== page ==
Claire Malone

Our understanding of the world around us is based on the theory that describes the properties and behaviour of fundamental building blocks and is called the Standard Model of particle physics (SM). Although its formulation is one of the greatest scientific achievements of the 20th century, it is, however, incomplete.
I am a member of the High Energy Physics group at the University of Cambridge, using data from the Large Hadron Collider at CERN, to search for evidence of a group of as-yet undiscovered particles. A possible solution to the incompleteness of the SM is offered by a theory called Supersymmetry (SUSY), as it is one of the strongest candidates for the explanation of physics which is not accounted for by the SM. SUSY extends the SM by postulating a supersymmetric particle for every SM particle. These particles possess almost identical properties to their SM counterparts except for slight differences in how they interact with each other. The quest to find its missing pieces has motivated the construction of particle accelerators probing fundamental particles at increasingly high centre-of-mass energies and luminosities, the LHC at CERN being the latest to continue this legacy.
It is these elusive particles that I aim to discover by designing ways to distinguish these SUSY particles from the SM particles that have been studied in great detail already.

What motivated you to pursue a career in science?

At school, I was always drawn to the sciences, particularly physics, because I thought they were the subjects that were going to help me to understand the world around me the most. I was a naturally curious kid, which is a good start if you want to become a scientist, and I enjoyed the practical lessons in the laboratory. I really enjoyed the experiments, particularly those demonstrating the fundamental laws of physics. One in particular, about measuring the motion of a pendulum, was among my favourites, as it showed that the pendulum’s movement can be described by one simple equation, that could also be applied to a whole range of other fascinating phenomena. I found it very satisfying that the same general equation, can be used to describe objects that appear as unrelated as a pendulum, and quantum particles. This experiment taught me a very valuable lesson as a scientist, about the power of a model that predicts the behavior of physical systems, whether they be a single pendulum or the entire universe. Now as a particle physicist, I focus on a model which I truly believe is one of the greatest achievements of scientific research in the last century. It describes the properties and behavior of all the known particles in the Universe, and as particle physicists have no imagination, we call it the Standard Model. It was when I first heard about the Standard Model, that I realised that I really had the passion to focus on my studies in physics, with the aim of becoming a professional scientist. For me, having one model with so much scope or power, is as close as science gets to describing nature at its most basic level, which really inspired me.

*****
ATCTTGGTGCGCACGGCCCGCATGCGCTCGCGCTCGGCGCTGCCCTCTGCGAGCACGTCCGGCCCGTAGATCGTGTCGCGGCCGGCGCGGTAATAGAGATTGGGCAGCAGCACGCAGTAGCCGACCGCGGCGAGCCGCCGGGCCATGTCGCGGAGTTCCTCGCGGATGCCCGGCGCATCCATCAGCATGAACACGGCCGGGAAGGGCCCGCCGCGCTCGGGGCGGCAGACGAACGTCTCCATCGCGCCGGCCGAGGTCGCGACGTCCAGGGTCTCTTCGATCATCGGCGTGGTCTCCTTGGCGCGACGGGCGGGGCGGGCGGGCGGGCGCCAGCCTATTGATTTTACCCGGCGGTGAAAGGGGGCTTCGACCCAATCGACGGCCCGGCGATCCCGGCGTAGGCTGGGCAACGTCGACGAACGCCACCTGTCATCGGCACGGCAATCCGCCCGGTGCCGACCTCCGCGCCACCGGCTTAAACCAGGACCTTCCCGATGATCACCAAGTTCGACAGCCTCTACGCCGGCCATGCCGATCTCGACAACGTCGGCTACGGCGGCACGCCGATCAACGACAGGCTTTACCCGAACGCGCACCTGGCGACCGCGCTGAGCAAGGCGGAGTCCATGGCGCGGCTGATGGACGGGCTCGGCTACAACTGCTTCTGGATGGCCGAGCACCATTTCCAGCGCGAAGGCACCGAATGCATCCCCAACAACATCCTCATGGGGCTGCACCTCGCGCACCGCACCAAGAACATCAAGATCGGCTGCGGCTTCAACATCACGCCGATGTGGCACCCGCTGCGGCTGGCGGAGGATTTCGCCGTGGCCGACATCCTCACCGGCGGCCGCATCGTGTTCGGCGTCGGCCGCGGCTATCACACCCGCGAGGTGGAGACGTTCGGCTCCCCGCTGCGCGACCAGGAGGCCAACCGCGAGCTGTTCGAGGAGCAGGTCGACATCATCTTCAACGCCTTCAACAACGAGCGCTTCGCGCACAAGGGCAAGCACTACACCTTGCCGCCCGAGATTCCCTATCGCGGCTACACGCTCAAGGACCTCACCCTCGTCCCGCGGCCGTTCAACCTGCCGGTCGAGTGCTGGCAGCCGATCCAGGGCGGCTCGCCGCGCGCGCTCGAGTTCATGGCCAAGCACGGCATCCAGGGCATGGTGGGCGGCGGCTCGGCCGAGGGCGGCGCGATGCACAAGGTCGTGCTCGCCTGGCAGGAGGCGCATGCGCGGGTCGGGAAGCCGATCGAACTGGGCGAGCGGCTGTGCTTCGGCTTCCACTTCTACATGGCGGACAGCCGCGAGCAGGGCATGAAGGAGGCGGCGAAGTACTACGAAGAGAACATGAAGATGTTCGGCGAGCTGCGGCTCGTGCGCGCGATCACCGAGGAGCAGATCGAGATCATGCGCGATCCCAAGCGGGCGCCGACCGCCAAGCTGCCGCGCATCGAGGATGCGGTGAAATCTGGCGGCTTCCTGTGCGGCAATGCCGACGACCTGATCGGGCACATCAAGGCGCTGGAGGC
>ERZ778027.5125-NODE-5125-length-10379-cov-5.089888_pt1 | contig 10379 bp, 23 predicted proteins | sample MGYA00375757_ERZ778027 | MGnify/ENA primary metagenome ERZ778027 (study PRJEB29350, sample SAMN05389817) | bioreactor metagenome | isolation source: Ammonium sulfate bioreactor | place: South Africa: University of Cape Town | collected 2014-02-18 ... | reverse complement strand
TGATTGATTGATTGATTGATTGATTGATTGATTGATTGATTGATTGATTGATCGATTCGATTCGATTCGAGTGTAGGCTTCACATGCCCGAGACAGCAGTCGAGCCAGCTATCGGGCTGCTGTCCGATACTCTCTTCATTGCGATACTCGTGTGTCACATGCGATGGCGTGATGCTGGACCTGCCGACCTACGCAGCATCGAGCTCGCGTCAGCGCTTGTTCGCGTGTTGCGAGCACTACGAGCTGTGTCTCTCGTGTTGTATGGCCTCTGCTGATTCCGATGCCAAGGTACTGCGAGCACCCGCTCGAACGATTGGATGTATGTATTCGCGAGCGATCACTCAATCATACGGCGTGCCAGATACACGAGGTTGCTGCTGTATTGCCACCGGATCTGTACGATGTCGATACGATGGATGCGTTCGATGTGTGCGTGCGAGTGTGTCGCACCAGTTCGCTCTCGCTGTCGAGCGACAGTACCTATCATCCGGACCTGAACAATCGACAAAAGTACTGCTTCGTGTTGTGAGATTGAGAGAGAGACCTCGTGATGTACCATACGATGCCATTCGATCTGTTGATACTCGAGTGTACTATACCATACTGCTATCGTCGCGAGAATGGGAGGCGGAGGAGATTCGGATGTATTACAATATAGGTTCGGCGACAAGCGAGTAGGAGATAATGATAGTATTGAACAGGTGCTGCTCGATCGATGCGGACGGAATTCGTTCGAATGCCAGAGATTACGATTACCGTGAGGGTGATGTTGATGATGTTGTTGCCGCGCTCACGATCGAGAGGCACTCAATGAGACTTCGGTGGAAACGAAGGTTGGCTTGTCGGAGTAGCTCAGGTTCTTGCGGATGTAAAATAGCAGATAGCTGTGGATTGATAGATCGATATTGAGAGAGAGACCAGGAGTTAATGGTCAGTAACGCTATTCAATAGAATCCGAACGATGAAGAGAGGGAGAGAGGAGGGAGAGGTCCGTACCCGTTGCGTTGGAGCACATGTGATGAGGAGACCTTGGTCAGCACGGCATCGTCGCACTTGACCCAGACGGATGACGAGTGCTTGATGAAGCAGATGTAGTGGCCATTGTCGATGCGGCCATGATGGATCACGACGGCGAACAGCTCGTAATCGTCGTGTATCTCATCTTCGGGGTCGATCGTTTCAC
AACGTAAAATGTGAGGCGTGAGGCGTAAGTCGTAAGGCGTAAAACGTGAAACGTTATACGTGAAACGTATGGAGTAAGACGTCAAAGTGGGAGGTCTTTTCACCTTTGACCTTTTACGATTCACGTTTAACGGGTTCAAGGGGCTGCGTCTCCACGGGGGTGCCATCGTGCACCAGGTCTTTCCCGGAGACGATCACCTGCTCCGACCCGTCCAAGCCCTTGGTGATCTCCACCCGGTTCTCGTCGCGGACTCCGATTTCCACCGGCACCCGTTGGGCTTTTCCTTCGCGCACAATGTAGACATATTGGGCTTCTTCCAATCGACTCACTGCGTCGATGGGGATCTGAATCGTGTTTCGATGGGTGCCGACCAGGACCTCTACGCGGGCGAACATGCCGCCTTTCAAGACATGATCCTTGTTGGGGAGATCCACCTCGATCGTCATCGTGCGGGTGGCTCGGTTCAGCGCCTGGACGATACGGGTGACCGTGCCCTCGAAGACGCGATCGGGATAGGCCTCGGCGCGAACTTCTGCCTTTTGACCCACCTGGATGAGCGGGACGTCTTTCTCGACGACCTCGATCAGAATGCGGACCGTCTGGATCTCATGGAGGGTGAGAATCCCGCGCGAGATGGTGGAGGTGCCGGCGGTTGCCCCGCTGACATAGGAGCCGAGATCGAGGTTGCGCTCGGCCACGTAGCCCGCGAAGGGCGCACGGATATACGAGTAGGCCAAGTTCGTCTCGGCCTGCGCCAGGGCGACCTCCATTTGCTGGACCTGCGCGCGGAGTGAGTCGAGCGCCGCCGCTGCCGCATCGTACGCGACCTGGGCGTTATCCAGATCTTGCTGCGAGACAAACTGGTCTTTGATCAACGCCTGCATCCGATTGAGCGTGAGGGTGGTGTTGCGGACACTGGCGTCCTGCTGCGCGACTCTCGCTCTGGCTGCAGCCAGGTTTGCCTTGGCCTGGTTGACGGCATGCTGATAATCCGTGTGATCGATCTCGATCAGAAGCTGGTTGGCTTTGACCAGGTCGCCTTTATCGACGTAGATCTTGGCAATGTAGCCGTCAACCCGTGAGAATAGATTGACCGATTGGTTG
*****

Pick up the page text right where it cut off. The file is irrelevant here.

Anything else you'd like to share with us?

I am really passionate about passing on my excitement for physics to other people, particularly those groups that are typically underrepresented in the sciences. This is my motivation for giving talks about the research conducted at CERN to general audiences and school students, including my TEDxWomen talk